Some people in the office of the director of National Intelligence questioned the expansion, but officials who reported to Trump didn’t want to risk irritating him by trying to exclude his son-in-law and other new additions. David Priess, a former C.I.A. officer who delivered the P.D.B. during the George W. Bush Administration and is the author of “The President’s Book of Secrets,” said that Kushner’s situation was unprecedented: “Having studied the President’s Daily Brief’s six-decade history, I have not come across another case of a White House official being a designated recipient of the P.D.B., for that length of time, without having a full security clearance.”
Among national-security specialists, Kushner’s difficulty obtaining a permanent security clearance has become a subject of fascination. Was it his early failure to disclose foreign contacts? Or did it have something to do with the investigations into Russian interference in the 2016 elections? As the Administration finished its first year, some clues to Kushner’s security troubles have come into sharper focus, giving a new perspective on his encounters with China.
Before arriving in Washington and taking up his unusual role as son-in-law, confidant, and free-ranging foreign-affairs counsellor, Kushner had no particular familiarity with diplomacy. “My experience was in business, not politics, and it was not my initial intent to play a large role in my father-in-law’s campaign,” he said, in testimony before congressional committees last July, as part of the Russia investigations. Since 2008, he had served as the C.E.O. of the Kushner Companies, the family firm, which has an office in Florham Park, New Jersey. Its assets included commercial real estate and twenty-two thousand apartments from New Jersey to Maryland.
Through his work, Kushner had established links to China. A Kushner project in Jersey City, which opened in November, 2016, reportedly received about fifty million dollars, nearly a quarter of its financing, from Chinese investors who are not publicly named, through a U.S. immigration program known as EB-5, which allows wealthy foreigners to obtain visas by investing in American projects. Kushner was also an investor, alongside prominent Chinese and Hong Kong businessmen, in multiple companies. He and a brother, Joshua Kushner, co-founded Cadre, a real-estate investment firm, which received funding from Jack Ma, the billionaire founder of Alibaba. (The scope of investors behind Kushner projects is unknown, because the company does not disclose the names.) Ivanka Trump has her own business endeavors in China, where some of her branded handbags, shoes, and clothes are manufactured.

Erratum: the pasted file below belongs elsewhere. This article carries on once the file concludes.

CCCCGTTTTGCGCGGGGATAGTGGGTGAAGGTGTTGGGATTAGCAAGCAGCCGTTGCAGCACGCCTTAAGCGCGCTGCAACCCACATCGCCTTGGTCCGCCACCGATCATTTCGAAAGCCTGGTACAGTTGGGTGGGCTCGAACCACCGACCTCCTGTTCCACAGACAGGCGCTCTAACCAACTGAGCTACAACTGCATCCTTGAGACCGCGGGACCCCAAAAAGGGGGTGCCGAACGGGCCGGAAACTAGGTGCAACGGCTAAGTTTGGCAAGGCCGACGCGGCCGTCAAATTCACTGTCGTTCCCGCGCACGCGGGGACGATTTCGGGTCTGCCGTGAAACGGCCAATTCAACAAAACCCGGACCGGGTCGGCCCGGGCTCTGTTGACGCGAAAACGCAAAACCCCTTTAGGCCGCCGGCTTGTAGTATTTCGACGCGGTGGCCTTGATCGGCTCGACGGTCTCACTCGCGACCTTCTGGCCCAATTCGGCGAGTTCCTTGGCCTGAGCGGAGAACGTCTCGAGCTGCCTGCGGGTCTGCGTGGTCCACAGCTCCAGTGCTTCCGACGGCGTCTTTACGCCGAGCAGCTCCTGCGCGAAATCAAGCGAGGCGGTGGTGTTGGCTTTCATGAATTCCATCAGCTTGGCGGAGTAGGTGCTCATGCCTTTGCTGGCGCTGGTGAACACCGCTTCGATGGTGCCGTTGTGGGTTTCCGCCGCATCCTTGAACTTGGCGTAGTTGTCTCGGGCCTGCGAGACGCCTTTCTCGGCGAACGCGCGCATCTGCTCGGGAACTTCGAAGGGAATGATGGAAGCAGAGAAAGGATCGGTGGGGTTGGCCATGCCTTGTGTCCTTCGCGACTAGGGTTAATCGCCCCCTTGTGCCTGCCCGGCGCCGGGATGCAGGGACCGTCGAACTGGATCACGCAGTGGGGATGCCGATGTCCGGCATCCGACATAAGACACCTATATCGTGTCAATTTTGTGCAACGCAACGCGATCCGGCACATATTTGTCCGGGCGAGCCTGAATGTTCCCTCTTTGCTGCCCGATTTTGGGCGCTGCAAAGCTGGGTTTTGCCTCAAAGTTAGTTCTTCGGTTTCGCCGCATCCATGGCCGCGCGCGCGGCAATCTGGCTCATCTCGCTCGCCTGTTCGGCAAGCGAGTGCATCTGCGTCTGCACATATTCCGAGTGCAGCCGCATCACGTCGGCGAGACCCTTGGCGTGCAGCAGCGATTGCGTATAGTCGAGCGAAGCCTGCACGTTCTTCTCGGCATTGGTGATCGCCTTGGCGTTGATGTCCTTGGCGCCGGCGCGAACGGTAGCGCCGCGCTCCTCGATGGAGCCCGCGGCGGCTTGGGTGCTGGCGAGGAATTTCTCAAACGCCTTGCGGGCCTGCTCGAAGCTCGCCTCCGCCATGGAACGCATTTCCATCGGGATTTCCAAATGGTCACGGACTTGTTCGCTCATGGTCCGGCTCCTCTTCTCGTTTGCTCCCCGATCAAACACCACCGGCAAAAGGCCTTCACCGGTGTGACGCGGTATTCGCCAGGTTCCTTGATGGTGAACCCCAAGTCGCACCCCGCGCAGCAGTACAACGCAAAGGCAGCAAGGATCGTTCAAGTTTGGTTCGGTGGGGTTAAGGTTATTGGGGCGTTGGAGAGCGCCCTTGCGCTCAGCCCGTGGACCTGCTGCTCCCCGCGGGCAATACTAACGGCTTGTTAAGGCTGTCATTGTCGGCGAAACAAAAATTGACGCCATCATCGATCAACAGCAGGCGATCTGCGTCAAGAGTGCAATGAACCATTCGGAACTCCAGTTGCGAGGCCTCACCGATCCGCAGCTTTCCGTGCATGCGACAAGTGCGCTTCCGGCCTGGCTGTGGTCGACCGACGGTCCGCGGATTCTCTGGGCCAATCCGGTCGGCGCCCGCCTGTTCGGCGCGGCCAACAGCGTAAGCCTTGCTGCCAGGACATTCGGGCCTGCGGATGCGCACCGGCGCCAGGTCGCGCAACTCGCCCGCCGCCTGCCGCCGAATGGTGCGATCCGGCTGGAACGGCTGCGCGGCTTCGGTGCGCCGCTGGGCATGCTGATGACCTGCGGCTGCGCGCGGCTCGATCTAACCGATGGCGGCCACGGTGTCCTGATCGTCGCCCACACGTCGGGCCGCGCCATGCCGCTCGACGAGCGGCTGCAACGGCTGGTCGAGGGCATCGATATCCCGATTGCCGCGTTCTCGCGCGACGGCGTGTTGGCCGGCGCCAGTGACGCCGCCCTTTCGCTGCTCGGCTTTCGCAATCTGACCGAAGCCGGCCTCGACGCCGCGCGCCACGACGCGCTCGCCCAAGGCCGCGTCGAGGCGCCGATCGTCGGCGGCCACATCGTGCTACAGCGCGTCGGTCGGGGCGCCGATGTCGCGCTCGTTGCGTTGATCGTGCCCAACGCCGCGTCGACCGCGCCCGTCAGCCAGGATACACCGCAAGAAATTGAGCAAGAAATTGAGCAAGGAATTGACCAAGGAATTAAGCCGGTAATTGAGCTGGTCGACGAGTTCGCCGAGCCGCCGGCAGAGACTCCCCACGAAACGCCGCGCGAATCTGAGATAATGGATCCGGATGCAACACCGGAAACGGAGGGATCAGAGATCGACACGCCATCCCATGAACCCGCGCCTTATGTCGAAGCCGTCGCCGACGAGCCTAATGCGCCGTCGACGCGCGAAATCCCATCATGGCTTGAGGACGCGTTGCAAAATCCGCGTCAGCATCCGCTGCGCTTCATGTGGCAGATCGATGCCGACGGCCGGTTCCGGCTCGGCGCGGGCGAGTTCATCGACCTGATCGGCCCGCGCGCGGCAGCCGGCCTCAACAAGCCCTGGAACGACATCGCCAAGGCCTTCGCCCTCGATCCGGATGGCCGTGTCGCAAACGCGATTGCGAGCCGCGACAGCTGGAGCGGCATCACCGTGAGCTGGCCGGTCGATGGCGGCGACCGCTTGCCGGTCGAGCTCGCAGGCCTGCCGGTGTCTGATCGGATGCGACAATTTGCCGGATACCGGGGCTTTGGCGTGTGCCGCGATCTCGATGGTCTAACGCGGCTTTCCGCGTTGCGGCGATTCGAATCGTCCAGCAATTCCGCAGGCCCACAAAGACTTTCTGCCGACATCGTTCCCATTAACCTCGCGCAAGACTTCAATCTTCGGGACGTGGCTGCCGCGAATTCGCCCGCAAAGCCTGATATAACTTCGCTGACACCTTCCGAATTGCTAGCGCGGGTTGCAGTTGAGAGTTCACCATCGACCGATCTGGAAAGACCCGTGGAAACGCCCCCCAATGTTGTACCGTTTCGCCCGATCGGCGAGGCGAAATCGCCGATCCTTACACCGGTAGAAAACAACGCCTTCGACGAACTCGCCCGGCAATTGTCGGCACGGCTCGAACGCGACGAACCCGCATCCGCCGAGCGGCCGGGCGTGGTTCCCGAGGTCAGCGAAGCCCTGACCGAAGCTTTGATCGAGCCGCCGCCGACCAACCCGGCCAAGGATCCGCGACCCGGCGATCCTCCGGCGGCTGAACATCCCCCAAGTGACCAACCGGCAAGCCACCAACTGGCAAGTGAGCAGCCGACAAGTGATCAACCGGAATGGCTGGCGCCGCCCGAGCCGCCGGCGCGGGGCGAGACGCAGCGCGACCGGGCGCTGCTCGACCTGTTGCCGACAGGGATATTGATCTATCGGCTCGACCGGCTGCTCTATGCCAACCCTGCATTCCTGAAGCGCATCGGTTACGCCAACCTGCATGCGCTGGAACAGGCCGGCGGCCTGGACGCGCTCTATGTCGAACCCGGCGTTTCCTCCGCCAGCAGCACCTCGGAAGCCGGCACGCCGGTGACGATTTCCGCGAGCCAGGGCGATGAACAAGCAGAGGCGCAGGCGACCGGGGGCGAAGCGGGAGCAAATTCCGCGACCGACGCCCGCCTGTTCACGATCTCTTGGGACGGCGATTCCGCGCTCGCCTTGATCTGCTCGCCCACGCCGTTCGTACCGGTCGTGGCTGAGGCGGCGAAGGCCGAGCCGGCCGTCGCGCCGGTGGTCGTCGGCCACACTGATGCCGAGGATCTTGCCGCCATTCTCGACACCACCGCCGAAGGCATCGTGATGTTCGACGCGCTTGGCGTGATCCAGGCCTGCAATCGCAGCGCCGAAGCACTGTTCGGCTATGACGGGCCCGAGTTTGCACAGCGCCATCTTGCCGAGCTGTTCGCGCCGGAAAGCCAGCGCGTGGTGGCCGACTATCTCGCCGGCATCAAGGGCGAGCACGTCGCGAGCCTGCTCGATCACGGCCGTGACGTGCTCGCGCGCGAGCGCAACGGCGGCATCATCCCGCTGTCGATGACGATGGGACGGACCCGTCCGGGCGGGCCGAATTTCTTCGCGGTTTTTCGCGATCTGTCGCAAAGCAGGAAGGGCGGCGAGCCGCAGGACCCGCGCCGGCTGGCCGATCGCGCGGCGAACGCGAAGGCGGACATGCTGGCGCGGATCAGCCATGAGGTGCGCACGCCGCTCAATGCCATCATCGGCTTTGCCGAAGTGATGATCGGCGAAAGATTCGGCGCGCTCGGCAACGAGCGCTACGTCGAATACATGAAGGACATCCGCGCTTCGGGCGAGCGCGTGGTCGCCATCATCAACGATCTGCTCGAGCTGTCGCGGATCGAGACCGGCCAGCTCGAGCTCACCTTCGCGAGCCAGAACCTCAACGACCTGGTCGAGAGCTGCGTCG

During the campaign, Trump asked Kushner to be “a point of contact for foreign government officials.” Kushner, who was largely uninvolved with the transition team, devoted little attention to how he would handle those contacts in the event that Trump won.
Shortly before the election, aides prepared a memo for Chris Christie, at that time the head of the transition team, concerning the sensitive matter of conversations with foreign powers. “Because the current President is still in office, calls made during the transition period should be high level, non-substantive, and consist largely of diplomatic pleasantries,” they wrote. Trump would be “inundated with requests for thousands of calls from around the world,” they warned, through “campaign staff, outside advisers, and other third parties.” He must not accept them. Requests must be “methodically returned” in “a sequence of calls that will not create any diplomatic incidents or negative press stories.” The President-elect must have a classified intelligence briefing before conversations with foreign leaders, and then conduct the meetings only when a note-taker and a national-security aide are present. The aides suggested that Trump make five “waves” of calls over a number of days, starting with the United Kingdom and ending with Pakistan.
“Obviously, all that just got tossed aside,” a senior transition official recalled recently, because Trump was “excited that important people were calling him.” Trump spoke to more than two dozen heads of state before his campaign contacted the State Department. The freewheeling access extended to in-person meetings. On November 17th, Trump had his first meeting with a foreign leader, Japan’s Prime Minister, Shinzo Abe. According to a transition official, the meeting had come about after Abe’s government contacted Ado Machida, a policy director for the Trump transition, whose father had served as one of Japan’s representatives to the United Nations. (Machida declined to comment.) In another break with protocol, Trump was accompanied to the meeting by his daughter and son-in-law, while they were still running their respective businesses.